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    CHAPTER XV.
  --  A STEP TOWARDS THE SERVICE.   Table of Contents     CHAPTER XVII.
  --  CHANGING POSITION.

Rollin, Frank [Frances] A.
Life and Public Services of Martin R. Delany

- CHAPTER XVI. -- RECRUITING AS IT WAS.

CHAPTER XVI.
RECRUITING AS IT WAS.


WE take the following, on the subject of recruiting, with its light and shadows as viewed by him. Whatever of good or evil was entailed in his regulations, with him the responsibility rested. He says, "On entering this service, there was no guide, no precedent; but every one, however ignorant, assumed and pursued a course, in many instances, unjust to the recruit, and detrimental to the service, and at once dishonorable, but subservient to his own selfish ends. This was apparent, and at once made the object of attention. For instance, the Fifty-fourth Massachusetts Volunteers were raised by special provision by the citizens or private contributions, as was understood, allowing each enlisted man fifty dollars bounty, which at that time was twenty-five dollars more than was being given by most of the states, perhaps by any other state. It was then understood the bounties of the Fifty-fourth were not appropriated by the state funds. The states which afterwards raised colored troops did so from state appropriations. Rhode Island, being the next to Massachusetts in this movement, appropriated three hundred dollars bounty to the men." It was in the service of the latter state he acknowledged receiving

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the experience necessary to comprehend the entire system of recruiting. "For," said he, "in the service of Massachusetts, I was employed under my distinguished friends, Charles L. Remond and C.H. Langston, Esqs. My duty was to receive and execute orders and instructions, not to give them. In the Rhode Island service, being engaged to manage, my position and duties were quite different.

"The states which gave colored troops to the service made special arrangements for recruiting them, for the simple reason that necessarily a great part of them had to come from other places than the state which organized them. The provisions made for recruiting white soldiers could not be successfully applied in the case of the colored.

"These were points of importance,--of great importance, --because they involve principles of justice to all concerned.

"Rhode Island, for instance, paid two hundred and fifty dollars bounty to the men in raising the heavy artillery, leaving a residue of fifty dollars for all expenses incurred--salaries of officers, agents, sub-agents, subsistence of recruits till mustered in, transportation--a heavy item of expense, when it is remembered that the greater portion of these men were from the States of Kentucky, Tennessee, and Missouri, where the agents had actually to go to get them, and when obtained in Kentucky and Missouri, for the most part, it cost from ten to twenty-five dollars each to get across the river to the Indiana or Illinois side. It will be readily understood, by an experienced business man or financier, that these immense expenses could not be kept up and the recruits be justly dealt with.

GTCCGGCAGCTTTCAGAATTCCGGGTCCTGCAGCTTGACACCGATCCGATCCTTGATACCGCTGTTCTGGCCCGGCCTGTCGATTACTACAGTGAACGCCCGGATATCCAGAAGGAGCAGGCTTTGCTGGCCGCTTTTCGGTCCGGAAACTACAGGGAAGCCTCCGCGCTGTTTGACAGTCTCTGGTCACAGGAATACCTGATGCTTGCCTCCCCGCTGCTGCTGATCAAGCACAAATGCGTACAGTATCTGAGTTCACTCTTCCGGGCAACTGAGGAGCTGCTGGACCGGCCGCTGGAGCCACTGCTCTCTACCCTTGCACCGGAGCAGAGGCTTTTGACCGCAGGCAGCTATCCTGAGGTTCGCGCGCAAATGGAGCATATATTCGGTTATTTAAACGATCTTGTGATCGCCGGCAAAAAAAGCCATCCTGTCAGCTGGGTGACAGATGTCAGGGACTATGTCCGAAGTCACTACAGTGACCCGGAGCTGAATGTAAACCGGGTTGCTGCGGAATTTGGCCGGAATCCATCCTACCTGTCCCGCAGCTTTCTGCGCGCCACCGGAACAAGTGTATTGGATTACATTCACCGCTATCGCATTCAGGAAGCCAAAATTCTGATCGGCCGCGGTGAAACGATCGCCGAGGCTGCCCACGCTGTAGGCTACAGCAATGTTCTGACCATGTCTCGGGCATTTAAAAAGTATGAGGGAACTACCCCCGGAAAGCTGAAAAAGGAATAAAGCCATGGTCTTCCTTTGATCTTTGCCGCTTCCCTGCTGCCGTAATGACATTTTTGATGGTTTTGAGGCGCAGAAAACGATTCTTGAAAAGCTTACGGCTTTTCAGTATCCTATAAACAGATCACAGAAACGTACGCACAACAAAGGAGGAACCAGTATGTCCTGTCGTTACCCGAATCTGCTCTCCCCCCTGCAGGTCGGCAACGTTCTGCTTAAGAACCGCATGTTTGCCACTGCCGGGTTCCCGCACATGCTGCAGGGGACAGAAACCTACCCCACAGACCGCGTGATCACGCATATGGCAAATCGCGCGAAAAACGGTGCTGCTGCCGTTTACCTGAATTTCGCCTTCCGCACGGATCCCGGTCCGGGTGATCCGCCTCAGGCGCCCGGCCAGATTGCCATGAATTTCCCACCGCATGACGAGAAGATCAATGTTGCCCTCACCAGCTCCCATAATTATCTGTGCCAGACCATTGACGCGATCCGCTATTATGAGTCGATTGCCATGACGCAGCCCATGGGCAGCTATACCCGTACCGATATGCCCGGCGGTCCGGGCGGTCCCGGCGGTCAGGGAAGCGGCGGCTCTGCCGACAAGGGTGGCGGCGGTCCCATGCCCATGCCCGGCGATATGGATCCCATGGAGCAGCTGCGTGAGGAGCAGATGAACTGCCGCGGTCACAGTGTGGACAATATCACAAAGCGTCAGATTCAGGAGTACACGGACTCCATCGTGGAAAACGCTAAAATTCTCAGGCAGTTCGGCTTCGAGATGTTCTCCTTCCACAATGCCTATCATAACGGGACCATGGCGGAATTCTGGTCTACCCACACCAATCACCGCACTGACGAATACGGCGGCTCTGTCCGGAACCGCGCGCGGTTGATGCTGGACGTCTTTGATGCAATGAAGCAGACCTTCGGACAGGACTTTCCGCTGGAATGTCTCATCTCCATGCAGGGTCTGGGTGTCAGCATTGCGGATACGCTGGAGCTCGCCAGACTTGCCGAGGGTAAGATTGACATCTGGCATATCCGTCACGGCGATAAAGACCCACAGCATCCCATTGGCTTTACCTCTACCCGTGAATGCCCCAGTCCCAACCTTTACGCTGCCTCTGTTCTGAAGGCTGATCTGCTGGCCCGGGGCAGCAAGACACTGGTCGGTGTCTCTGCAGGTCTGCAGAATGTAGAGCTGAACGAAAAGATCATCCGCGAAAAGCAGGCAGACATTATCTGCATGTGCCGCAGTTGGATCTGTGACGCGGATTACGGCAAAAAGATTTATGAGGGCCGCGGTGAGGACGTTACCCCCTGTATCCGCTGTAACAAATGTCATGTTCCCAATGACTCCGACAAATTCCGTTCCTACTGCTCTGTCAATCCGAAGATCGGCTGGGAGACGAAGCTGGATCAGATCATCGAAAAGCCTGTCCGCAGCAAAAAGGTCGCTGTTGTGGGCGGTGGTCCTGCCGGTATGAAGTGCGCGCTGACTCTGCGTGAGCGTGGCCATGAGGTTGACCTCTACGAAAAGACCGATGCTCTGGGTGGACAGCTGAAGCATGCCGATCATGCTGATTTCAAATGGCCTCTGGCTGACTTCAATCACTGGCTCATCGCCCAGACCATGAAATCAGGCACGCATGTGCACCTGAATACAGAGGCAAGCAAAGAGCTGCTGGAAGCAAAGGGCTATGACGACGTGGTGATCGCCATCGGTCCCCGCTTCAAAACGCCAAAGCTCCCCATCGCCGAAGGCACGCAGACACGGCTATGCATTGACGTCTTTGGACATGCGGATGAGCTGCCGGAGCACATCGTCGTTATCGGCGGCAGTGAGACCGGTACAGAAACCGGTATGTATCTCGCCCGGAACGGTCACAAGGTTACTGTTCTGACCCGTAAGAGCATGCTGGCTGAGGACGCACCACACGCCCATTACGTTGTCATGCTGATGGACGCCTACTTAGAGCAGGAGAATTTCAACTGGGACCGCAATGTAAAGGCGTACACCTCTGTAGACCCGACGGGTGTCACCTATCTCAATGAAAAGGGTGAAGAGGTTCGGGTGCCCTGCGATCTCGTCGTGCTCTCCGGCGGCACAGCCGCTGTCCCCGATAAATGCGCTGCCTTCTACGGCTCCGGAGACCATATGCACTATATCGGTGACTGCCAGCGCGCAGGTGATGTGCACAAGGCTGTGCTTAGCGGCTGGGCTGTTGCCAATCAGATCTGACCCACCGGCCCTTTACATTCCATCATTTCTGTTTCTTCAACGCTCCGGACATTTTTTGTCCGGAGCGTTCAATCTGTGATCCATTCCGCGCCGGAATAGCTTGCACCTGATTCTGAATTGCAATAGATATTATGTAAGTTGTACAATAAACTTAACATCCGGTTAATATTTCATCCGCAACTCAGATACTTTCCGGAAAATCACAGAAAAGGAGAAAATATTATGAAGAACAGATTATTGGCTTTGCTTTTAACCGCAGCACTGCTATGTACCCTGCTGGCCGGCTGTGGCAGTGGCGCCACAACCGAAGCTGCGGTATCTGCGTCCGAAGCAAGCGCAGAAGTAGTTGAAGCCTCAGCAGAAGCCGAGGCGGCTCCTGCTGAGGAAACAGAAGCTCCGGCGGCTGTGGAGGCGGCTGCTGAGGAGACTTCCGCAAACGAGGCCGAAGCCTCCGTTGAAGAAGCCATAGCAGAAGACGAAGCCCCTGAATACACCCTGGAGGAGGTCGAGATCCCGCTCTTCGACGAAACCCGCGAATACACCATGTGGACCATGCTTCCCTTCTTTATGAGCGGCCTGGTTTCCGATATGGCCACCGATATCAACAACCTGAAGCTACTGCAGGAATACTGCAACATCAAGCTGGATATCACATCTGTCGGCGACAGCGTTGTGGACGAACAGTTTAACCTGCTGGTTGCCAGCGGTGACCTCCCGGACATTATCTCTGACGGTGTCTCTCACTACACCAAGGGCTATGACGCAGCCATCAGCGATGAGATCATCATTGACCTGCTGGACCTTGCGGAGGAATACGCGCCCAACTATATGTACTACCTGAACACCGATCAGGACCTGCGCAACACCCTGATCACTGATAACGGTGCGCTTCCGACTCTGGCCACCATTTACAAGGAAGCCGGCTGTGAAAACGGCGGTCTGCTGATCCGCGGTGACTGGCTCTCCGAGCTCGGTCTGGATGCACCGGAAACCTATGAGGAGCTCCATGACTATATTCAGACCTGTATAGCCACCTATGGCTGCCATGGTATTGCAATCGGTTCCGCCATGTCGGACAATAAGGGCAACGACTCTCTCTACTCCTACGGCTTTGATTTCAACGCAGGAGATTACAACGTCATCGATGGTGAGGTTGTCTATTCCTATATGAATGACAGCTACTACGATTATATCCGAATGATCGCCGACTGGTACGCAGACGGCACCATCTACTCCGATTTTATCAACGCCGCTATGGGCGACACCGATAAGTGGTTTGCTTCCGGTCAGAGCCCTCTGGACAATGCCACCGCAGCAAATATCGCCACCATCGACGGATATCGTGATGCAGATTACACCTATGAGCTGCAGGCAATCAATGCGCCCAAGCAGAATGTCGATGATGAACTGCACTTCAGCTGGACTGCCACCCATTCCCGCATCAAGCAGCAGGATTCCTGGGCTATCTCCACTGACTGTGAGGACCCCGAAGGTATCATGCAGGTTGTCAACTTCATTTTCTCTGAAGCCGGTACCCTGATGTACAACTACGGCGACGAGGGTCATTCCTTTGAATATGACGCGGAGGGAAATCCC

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"Again, Connecticut appropriated three hundred dollars bounty to the men, and I was probably the first who received an appointment, by contract, to manage her recruiting in the Western States. The first proposition in meeting the military authorities was to fix the bounties, impressing upon the gentlemen the fact that bounties, being merely awards, were large or small, according to circumstances; that all freedmen who voluntarily presented themselves for enlistment, it follows, should and would receive the three hundred dollars, because no extra or special expenses were incurred. All who had to be subsisted, and sent from the West in Indiana and Illinois, should receive two hundred and fifty dollars, and in all cases where slaves would have to be obtained in the slave states, with all the risks and expenses, one hundred dollars was ample pay. When such men as the brave Voglesang, the intrepid Lennox, and the sons of Frederick Douglass, and my own son, received but fifty dollars, regarding it as ample, their patriotism inducing them to join without bounty. Besides this, those recruited from the slave states received their liberty de facto , which they never would have attempted without our agency.

"This I considered justice, and so established it as a system of recruiting. If there had not been a dollar, instead of being a hundred, to give as a bounty to a single slave, or to the sons of the distinguished Douglass, and my own, I should have acted as I did--put my own son in the army, endeavor to get the bondman in, for the purpose of overthrowing the infamous system of slavery and the rebellion.

"On returning from Connecticut, I consulted my

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distinguished friend, the Rev. Mr. Garnet, in regard to the system I had adopted, of which he highly approved, as coming from ourselves, concerning ourselves .'

"All this, however, neither covers, defends, nor tolerates in any degree the reprehensible and most shameful impositions continually practised, by various methods of deceptions under the pretext of recruiting. What I defend is a legitimate system laid down, to be strictly conformed to the letter. Whatever was promised to the recruit he should have received, and this should have been fixed and enforced by the proper authorities, and not left optional with a stolid set of human brokers."

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    CHAPTER XV.
  --  A STEP TOWARDS THE SERVICE.   Table of Contents     CHAPTER XVII.
  --  CHANGING POSITION.